Friday, 24 August 2012

Day 16 - Nice

War memorial, Nice
Our morning was spent in a three km circuit which took us along the foreshore to the Port of Nice. It was already hot by ten o'clock as we swept around the western headland of the long continuous beach which dominates the Nice sea front. Rounding the point, on the last of the Promenade de Anglais, the magnificent war memorial  erected in the early 1920's and inscribed further after WWII, came into view. 

The French government gave money to communities to honour their first world war dead and Nice, with more than 4000 victims of the conflict, created a serene memorial which has been built into the headland. I can think of only the Hall of Rememberence in Canberra for one which might surpass it. Being on the headland, it is visible out into the Mediterranean.

We bypassed most of the port - if you've seen a collection of expensive boats in Monte Carlo, there's no point looking elsewhere - and took a back road, through the shade, to the Place Garibaldi. Along the way, we passed some very high priced antique shops.

Nice fish market
After morning tea, taken among forty or fifty parked motor bikes - most of them scooters - we made our way back to the Place of Justice, back down the narrow streets where vendors stood waiting for our custom and the smells of lunch teased us. Halfway down the race, a small square opens onto the fish market, which operates six days a week. Like everything else in France, no one trades on a Sunday. To date, we have seen very few American franchises. Whether there is a connection, I don't know.

In the centre of the fish market, a fountain with three large fish sprouting water into the surrounding basin, marks the purpose of the small square. 

Beggars marked the start and finish of this long lane of small businesses. It's so difficult bypassing them but we have been warned often that to engage them is dangerous and raising the possibility of personal robbery, because standing nearby, someone sees where you retrieve your money from. Even so, it goes very much against our nature, so I prepared early and dropped some coins in his cloth cap so nonchalantly not even Sue noticed. His murmured merci bouquet brother left me ashamed.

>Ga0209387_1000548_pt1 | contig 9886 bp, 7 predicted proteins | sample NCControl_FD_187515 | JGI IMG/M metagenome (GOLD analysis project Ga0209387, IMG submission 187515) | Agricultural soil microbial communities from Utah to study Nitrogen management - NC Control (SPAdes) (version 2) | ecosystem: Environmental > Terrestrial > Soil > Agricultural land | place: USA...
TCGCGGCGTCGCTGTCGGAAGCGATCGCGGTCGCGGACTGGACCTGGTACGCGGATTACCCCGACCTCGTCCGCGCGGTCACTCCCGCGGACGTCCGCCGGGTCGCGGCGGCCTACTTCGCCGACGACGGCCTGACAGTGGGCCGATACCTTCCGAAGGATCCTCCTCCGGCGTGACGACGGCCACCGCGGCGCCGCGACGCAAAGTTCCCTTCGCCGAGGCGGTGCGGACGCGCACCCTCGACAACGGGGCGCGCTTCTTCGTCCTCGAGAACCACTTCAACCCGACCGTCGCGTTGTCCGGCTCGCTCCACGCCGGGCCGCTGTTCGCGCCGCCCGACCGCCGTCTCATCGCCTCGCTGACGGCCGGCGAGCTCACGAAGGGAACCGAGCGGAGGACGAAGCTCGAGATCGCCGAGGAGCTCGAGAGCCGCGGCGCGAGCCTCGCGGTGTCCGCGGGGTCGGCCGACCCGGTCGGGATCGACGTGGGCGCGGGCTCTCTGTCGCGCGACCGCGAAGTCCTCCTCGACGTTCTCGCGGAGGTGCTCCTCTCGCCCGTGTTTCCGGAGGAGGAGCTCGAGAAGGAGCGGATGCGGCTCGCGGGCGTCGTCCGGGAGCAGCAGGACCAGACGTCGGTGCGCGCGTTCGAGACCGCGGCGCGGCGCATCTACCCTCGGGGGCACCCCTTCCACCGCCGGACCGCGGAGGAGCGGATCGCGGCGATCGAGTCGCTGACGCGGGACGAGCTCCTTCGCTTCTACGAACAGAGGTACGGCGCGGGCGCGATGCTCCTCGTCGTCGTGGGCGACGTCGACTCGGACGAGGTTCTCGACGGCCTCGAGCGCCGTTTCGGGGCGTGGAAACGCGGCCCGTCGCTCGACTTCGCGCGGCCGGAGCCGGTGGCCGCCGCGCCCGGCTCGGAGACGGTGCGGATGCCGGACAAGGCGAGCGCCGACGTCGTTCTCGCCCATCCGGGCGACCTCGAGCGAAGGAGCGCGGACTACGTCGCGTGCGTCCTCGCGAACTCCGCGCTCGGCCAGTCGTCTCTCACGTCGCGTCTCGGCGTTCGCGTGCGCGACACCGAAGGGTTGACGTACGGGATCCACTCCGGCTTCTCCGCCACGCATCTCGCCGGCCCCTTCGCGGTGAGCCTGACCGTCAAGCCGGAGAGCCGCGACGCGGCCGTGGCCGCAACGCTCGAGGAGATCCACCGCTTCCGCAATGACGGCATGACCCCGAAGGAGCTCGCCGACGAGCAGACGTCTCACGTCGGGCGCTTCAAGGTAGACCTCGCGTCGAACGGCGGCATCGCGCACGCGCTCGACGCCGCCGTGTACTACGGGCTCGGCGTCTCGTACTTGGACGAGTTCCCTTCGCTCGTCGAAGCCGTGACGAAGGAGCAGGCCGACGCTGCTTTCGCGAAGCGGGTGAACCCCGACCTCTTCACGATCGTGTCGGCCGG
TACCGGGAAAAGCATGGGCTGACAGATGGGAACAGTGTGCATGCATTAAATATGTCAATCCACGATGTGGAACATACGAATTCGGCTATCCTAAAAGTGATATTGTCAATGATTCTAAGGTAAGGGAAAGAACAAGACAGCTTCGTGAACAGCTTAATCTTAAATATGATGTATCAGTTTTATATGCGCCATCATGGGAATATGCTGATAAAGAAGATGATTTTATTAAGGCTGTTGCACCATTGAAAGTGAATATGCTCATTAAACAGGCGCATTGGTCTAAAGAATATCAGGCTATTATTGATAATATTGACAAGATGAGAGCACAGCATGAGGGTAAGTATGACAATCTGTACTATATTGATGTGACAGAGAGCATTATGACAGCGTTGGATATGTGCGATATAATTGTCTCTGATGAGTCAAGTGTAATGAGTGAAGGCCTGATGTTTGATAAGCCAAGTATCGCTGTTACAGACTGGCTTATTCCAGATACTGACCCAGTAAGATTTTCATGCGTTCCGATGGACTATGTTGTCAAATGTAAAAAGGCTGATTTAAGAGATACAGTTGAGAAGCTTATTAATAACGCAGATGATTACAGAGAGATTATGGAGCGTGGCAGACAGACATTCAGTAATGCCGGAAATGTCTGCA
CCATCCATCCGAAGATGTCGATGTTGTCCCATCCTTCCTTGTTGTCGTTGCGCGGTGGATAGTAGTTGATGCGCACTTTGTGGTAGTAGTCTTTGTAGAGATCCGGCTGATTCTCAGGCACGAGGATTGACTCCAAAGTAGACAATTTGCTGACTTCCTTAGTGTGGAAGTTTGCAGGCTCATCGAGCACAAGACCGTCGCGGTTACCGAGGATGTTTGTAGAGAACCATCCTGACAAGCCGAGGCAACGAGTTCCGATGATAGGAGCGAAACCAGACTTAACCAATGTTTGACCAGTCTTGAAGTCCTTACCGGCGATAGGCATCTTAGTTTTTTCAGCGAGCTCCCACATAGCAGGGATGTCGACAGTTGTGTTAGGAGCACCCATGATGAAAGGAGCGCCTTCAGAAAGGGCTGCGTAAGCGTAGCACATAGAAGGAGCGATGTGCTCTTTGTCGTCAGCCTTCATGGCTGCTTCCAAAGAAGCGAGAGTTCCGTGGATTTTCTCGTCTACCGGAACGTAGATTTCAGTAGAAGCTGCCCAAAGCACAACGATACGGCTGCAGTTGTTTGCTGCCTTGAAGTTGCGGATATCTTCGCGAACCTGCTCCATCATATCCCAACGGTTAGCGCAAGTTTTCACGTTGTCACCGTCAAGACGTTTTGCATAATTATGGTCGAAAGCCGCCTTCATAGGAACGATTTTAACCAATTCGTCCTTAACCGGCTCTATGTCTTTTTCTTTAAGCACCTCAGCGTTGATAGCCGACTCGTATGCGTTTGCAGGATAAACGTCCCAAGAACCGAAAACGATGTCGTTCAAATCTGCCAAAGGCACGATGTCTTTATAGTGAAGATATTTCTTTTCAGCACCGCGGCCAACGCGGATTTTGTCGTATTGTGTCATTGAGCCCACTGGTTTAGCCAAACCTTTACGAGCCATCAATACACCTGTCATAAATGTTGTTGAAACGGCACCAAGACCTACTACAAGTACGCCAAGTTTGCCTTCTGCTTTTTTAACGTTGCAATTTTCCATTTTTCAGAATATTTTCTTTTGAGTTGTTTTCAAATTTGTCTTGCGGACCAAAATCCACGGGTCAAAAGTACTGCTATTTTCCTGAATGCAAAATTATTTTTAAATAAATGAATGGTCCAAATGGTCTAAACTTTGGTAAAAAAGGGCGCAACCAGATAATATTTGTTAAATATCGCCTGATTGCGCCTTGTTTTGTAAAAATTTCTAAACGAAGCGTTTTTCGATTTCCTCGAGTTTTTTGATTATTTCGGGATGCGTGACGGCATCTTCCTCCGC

Lunch was taken at our only return eatery of the week and this time we were served by an Englishman from Dorset. Having spent the previous week with a Kiwi, I figured they had similar interests. Great food again but they over priced us for the wine.

The sweep of beaches
We retreated to our air-conditioned room until the late afternoon. The domestic staff always leave the AC running when they make up the room, so we walked into an oversized Kelvinator and crashed on the bed. Late in the afternoon, we battled the heat to the beach, breaking small bones in our feet in an effort to make it to the water and floated there for an hour. Sue, who has quickly adjusted to the local customs, got the kit off once she reached the deep water..

We returned to our room only just in time to field a frantic phone call from son Sam, who had been subjected to a phone scam. At the other end of the line, a voice speaking in another language went on and on and by the third phone call trying to reach us, with Sam unable to communicate, he was worried that something had happened to us. At 2:00am, its not surprising he took the speaker for French. After trying my mobile, which would have been ringing helplessly on the desk in our room, he eventually caught us on the hotel phone as we walked into the room. Poor lad had received a terrible fright.

We turned the room upside down tonight because Sue had lost a white top. It wasn't expensive but she wanted to wear it under a lovely sheer white dress she bought yesterday. After looking in every conceivable place and even discussing whether the domestic staff might have inadvertently taken it with the towels, Sue discovered it hanging in the wardrobe, under the white dress. There's just nothing I can add. 

The opera is in town tonight and a tenor is shaking our windows from next door. Meanwhile, a busker is standing on the corner telling the world that her boots are made for walking. 

I wish they would.

Back to Paris tomorrow.

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